Students prepare for fall play “Clue,” performing Oct. 14, 15


Isabella Diaz-Mira

Seniors Ava Steely and Jay Love prepare for the play during one of the dress rehearsals in the week leading up to the live performances.

Kate Johnson and Emma Arnold

Set in 1954, the era of the Red Scare and McCarthyism, this year’s fall play “Clue” is full of heinous accusations, trap doors and murder weapons.

Director of Upper School Theatre Jamie Stires-Hardin is running this year’s play, a comedic murder mystery and cult-classic, which will be shown on Oct. 14 and 15 in the Lowe Theater.

“When they had their first read through, I was struck by the amount of laughter,” Stires-Hardin said.

The play follows the string of accusations and murders that occur at a traditional English dinner party. As the plot progresses, the script descends into farcical mayhem.

“I think that a lot of high schoolers will appreciate the humor,” stage manager Adele Wan said.

Seniors Ava Steely and Drew Adams both have starring roles in the production. Steely plays Miss Scarlet, a promiscuous madame.

“Playing Scarlett is an interesting situation because she is not a character that I relate to in my own life,” Steely said.

As a result, Steely thinks of playing Scarlett as more of a challenge compared to roles she has played in the past.

Adams plays Wadsworth, an uptight, formal butler who speaks with a British accent.

“This is the first time that I have spoken with an accent on stage,” Adams said. “They told me I have to go watch Downton Abbey and all that to really learn the accent.”

In order to truly get into character, Adams does a routine where he rolls his shoulders repeatedly, attempting to mimic the tense nature of his character. This warm up adds a personal touch into how he portrays Wadsworth.

“We’re all still in that stage right now of asking what we can do to bring something new to the table while still remaining true to the character,” Adams said back in September. “They have their very specific stereotypes that are in that 1950’s noir style.”

The noir style of the play is characterized by a nonlinear timeline filled with flashbacks, unclear plot resolution and the undertones of existentialism. It reached its peak in the post-World War II era.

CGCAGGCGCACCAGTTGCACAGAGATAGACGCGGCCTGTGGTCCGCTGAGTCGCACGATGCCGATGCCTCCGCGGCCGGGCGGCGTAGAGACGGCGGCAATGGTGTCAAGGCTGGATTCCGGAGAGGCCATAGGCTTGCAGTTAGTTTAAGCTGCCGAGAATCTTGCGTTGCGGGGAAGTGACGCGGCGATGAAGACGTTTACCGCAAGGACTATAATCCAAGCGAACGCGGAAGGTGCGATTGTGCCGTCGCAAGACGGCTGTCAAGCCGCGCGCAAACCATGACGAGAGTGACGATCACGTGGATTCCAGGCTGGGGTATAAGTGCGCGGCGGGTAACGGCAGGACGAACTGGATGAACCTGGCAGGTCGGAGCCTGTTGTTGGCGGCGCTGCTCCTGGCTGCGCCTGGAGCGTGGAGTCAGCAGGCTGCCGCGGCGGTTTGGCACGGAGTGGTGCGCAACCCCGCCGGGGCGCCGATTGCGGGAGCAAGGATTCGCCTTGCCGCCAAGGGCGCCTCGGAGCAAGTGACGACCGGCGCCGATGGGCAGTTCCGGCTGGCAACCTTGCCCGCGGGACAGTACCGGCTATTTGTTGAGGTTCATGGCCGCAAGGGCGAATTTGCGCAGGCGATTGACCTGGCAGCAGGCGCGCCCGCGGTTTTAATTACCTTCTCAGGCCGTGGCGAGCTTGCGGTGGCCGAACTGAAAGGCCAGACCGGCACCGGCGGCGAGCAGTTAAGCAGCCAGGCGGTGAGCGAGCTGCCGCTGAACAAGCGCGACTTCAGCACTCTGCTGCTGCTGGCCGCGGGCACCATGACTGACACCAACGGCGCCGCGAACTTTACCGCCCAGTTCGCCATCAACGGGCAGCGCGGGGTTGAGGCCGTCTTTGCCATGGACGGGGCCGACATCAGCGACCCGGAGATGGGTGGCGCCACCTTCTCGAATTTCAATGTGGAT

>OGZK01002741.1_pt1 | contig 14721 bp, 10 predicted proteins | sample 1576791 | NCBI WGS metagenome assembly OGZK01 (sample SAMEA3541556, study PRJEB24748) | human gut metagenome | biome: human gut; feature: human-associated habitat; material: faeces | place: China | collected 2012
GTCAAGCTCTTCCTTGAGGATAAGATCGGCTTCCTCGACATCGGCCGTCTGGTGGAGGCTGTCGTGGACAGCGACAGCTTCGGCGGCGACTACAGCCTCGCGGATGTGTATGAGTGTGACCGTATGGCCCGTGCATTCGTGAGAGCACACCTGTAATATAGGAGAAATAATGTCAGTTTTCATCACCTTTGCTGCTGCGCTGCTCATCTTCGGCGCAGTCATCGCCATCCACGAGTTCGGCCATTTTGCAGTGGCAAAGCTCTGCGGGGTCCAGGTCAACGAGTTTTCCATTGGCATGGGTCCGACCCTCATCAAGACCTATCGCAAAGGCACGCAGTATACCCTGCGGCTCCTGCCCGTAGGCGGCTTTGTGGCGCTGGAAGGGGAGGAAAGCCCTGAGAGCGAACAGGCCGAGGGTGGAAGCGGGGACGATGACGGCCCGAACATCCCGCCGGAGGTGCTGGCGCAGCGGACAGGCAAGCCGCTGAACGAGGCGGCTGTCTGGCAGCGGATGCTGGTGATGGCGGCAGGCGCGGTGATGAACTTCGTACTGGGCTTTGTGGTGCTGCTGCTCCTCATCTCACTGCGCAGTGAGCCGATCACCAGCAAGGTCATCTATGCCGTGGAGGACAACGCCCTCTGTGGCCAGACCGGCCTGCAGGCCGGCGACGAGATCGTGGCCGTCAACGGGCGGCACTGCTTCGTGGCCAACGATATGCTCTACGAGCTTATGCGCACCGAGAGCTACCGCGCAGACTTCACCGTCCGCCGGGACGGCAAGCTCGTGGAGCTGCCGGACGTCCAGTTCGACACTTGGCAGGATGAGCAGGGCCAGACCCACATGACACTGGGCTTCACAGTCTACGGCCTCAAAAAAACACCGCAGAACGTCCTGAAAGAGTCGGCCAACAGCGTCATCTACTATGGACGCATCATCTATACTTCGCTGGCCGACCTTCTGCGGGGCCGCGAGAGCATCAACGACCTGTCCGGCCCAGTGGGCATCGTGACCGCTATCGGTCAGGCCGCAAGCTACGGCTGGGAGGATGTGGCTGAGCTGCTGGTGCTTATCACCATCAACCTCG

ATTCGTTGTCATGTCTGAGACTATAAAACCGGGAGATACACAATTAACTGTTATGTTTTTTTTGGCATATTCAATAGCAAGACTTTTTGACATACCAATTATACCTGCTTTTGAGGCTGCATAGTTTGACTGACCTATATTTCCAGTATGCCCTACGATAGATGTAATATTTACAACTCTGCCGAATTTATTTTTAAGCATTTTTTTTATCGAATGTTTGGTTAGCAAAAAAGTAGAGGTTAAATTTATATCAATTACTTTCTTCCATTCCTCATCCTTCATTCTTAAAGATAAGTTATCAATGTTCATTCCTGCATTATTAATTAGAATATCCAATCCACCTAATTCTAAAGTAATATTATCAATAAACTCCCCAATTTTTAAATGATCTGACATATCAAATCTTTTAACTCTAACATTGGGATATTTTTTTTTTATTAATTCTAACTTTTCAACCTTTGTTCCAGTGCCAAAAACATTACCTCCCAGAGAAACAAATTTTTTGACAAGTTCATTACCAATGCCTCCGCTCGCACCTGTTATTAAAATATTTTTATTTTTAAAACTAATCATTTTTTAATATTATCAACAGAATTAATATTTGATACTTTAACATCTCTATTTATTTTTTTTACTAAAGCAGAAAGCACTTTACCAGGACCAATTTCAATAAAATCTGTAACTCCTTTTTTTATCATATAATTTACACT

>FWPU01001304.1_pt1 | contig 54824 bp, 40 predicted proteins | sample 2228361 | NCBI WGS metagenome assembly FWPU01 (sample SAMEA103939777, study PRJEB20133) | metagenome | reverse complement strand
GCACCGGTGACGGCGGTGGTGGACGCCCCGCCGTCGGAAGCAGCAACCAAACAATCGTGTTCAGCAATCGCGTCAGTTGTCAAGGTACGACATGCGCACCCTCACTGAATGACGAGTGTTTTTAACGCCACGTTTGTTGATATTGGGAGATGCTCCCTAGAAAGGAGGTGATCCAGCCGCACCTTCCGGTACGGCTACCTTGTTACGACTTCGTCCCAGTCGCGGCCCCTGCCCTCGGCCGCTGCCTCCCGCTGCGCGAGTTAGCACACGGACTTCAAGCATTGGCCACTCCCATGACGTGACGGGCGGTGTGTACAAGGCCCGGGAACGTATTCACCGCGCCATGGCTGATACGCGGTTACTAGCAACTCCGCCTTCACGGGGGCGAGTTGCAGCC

Clue’s set will be a piecewise large-scale Victorian mansion that has many moving components. For faculty set designer Thomas Murphy, it is intriguing to build since there are many rooms that the characters will move between during the production.

I think that a lot of high schoolers will appreciate the humor.

— Adele Wan

“It’s been a little bit of a challenge to try to figure out how to get those set pieces built and able to move very quickly,” Murphy said. “It’s a comedy, so everything has to move quickly or people forget to laugh.”

The mansion that the set is trying to emulate has a labyrinth of passageways throughout the house and numerous trap doors and booby traps.

“There are some trap doors and hidden things that then become unhidden,” Murphy said. “I think that that is really fun because we’re gonna hide them really well and then see them suddenly appear during the show.”

In past years throughout the course of the pandemic, the SJS theater community had to undergo many restrictions and modifications to their productions. Transitioning into normalcy after COVID will be both challenging and exciting for the cast and crew involved.

“We had a lot of changes over the last four years for theater because of COVID and restrictions and everything, and I’m glad to feel like we are stepping back into, I don’t want to say normal, stepping back into full-theater scope,” Stires-Hardin said.

According to Murphy, those who are fans of the movie version should make sure to come watch because “it’s superior.”

“I would say that if you want to see something better than the movie, something more fun than the movie, then come watch it,” he said.

Watch a promotional clip here.